Anatomy in 100 Words: Hamstrings

Anatomy in 100 WordsPicture of the HamstringsThe Hamstrings are a group of muscles in your posterior thigh that flex your knee and extend your hip. Hamstrings are actually three separate muscles: theHamstrings in Squatting semitendinosus, semimembranosus, and biceps femoris. Where are your hamstrings? The Hamstrings attach to your pelvis on one end and your tibia or fibula on the other. This stretches them across two joints, making them very long and powerful. Hamstrings play a strong role in squatting below parallel, jumping, and running. Lack of Hamstring flexibility and strength is the most common reason athletes cannot achieve a full squat with a neutral spine.

4 thoughts on “Anatomy in 100 Words: Hamstrings

  1. I hate to sound like I’m nit picking but the hamstrings also attatch at the femur, specifically the short head of the bicep femoris which is responsible for knee flexion only and not hip extension

  2. Eli, thanks for generating discussion. Writing about a topic in 100 words makes brevity and summation essential, which means I have to generalize some things, but I always appreciate technical corrections.

  3. Jeff, instructors always accentuate the importance of the hamstrings in the golf swing. Can you expand on this topic?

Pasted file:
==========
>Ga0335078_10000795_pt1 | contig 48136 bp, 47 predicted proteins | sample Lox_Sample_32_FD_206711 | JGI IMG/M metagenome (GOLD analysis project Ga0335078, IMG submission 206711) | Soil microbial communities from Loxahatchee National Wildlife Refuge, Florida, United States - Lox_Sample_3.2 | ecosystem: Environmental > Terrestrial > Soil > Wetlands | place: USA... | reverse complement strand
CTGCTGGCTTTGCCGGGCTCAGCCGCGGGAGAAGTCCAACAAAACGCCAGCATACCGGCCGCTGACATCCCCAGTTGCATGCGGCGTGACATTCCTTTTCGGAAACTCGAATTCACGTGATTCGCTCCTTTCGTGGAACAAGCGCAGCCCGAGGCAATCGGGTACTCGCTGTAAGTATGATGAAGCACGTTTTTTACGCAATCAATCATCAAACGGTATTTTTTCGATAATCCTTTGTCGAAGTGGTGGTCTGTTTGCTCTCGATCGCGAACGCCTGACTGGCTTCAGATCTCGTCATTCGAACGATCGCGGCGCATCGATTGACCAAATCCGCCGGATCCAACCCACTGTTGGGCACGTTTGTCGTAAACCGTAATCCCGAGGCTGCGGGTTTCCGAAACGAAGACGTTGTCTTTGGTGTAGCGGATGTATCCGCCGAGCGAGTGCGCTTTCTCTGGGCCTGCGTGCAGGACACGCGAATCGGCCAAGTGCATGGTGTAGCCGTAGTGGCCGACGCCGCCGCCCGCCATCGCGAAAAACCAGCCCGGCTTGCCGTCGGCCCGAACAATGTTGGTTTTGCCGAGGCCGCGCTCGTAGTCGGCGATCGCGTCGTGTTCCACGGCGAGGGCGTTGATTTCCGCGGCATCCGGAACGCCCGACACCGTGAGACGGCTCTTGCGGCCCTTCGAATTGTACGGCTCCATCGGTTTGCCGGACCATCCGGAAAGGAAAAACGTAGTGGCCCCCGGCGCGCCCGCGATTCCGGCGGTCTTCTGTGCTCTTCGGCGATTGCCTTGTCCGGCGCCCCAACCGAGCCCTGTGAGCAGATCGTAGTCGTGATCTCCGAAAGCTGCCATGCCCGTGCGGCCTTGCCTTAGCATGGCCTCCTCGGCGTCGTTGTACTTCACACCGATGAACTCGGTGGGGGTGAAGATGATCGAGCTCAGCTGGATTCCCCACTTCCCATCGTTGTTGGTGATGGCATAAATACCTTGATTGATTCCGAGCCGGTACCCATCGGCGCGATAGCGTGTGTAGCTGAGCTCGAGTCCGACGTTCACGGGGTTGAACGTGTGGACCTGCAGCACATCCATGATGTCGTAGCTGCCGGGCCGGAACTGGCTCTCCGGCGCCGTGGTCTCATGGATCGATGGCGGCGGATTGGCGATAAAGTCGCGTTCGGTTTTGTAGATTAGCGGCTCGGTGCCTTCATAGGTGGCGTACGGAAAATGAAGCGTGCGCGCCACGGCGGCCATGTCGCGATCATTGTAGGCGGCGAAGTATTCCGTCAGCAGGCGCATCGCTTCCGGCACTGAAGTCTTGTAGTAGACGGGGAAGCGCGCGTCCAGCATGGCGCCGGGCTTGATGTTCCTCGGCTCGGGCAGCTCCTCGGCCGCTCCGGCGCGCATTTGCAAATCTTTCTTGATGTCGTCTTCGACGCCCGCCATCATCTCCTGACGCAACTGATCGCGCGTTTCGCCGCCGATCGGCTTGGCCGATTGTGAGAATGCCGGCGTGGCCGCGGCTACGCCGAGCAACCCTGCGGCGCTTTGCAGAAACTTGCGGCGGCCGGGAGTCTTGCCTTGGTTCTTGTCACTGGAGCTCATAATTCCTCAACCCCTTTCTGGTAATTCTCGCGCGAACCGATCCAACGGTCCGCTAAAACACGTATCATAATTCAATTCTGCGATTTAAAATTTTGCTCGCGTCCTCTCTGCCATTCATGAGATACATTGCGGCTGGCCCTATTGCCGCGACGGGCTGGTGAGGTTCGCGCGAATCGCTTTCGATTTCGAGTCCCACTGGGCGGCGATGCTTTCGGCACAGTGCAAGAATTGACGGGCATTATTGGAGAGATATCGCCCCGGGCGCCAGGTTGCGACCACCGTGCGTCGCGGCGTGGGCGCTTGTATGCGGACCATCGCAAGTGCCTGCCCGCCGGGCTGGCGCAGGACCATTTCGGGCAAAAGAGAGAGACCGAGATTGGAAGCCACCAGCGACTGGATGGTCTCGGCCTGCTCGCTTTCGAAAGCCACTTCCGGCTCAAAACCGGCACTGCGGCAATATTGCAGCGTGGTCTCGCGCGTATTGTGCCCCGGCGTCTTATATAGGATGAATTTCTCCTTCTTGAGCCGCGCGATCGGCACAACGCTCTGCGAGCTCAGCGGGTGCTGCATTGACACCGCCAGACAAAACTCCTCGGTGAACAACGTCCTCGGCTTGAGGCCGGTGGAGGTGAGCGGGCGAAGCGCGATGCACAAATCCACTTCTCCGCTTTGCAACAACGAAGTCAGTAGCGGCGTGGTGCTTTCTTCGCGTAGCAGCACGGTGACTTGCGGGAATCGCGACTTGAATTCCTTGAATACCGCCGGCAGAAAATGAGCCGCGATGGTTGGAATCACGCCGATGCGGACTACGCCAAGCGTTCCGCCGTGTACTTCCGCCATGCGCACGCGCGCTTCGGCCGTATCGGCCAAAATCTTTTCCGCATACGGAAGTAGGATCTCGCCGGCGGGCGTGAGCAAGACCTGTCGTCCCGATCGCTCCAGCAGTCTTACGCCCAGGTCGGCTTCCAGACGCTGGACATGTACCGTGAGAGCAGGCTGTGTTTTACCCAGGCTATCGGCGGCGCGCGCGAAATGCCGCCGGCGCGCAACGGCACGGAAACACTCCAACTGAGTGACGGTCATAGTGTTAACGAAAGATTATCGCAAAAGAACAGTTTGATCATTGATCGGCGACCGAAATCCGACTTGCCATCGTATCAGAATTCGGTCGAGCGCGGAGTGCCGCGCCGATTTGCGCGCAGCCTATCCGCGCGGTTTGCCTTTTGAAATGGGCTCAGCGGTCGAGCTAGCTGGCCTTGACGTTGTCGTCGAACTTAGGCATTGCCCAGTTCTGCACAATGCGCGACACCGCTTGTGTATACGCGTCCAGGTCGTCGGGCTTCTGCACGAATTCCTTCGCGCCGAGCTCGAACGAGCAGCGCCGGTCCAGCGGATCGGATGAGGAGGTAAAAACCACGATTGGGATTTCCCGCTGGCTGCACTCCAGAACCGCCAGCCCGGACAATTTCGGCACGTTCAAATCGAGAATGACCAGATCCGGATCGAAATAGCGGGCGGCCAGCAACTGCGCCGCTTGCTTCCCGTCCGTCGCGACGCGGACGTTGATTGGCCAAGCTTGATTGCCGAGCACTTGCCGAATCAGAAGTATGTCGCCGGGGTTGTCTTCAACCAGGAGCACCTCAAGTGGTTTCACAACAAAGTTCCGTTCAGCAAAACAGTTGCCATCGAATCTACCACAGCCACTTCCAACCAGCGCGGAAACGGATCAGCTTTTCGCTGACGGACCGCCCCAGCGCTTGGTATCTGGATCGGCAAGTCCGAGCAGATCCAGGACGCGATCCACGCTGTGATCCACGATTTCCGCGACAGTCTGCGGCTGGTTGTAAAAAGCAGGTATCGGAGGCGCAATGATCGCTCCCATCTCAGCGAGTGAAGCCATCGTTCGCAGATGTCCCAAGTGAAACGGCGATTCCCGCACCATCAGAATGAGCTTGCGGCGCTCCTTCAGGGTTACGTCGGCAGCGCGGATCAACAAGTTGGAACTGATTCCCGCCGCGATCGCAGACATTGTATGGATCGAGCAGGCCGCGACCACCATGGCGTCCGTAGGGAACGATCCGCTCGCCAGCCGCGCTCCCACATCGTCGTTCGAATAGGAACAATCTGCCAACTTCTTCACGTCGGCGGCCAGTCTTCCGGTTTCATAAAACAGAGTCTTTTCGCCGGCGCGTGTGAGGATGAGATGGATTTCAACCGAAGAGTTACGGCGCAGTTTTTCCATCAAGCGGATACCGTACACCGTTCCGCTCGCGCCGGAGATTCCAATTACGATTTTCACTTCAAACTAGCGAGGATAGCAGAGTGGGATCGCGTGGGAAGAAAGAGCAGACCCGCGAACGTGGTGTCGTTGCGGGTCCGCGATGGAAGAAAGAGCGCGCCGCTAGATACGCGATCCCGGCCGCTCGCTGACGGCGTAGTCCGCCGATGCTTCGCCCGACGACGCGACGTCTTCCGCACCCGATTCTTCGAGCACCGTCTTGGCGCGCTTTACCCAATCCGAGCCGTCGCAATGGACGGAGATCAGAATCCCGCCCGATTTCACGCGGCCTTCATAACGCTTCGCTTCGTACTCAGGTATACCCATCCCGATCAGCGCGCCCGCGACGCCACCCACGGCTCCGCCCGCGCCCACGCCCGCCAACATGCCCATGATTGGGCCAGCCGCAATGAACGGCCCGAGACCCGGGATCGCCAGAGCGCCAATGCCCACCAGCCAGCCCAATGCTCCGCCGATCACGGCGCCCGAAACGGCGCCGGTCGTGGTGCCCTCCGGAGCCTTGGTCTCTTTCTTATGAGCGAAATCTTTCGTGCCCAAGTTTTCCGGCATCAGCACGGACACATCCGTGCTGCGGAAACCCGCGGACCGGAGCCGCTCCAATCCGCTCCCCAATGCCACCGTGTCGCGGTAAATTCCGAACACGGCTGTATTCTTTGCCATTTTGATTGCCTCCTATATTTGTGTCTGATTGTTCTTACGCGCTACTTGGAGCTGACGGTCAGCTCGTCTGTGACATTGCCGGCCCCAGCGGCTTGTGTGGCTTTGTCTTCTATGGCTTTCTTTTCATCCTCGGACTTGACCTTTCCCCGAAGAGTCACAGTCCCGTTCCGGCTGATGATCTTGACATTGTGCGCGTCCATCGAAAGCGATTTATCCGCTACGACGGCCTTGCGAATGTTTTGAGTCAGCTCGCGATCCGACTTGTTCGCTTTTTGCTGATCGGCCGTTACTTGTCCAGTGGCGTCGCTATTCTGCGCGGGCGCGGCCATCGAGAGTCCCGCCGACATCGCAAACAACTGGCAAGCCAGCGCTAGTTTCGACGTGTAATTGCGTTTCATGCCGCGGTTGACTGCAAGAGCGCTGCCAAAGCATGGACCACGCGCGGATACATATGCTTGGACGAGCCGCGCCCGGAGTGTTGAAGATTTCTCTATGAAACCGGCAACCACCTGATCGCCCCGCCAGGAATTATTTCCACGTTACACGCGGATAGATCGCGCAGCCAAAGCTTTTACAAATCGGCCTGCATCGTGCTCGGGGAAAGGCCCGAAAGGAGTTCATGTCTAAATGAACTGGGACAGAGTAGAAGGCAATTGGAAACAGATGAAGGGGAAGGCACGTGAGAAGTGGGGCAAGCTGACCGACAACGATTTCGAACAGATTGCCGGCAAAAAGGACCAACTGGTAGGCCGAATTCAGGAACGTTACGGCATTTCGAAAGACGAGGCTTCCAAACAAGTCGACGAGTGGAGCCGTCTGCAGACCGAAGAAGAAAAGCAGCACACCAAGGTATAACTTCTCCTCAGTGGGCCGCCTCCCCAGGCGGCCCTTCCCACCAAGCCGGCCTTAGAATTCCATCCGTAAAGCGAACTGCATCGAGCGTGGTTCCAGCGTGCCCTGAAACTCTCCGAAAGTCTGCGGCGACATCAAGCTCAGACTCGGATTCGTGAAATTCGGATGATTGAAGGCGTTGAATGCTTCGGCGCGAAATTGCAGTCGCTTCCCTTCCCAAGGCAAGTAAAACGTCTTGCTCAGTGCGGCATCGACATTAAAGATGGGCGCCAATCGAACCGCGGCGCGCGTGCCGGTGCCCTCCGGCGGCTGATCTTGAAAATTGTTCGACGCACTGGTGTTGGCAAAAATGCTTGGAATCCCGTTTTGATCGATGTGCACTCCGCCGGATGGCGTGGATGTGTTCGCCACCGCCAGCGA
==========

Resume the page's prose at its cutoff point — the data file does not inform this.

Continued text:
4. Will, I know next to nothing about golf swings, but that won’t keep me from hypothesizing. Your hamstrings are one of the prime movers that determine the orientation of your pelvis. I would expect that keeping correct pelvic alignment during a gold swing is important. Also, from my memory of golf, the hip is slightly closed (flexed) in the starting position and open in the finish position. This means that hip extension is part of the golf swing, although it may not happen during power generation. Hamstrings are a prime antagonist of hip extension. You’ll also need adequate hamstring flexibility to get into the starting position of a golf swing and hold it through your setup. That’s just my best guess. Hope it helps. Best of luck!

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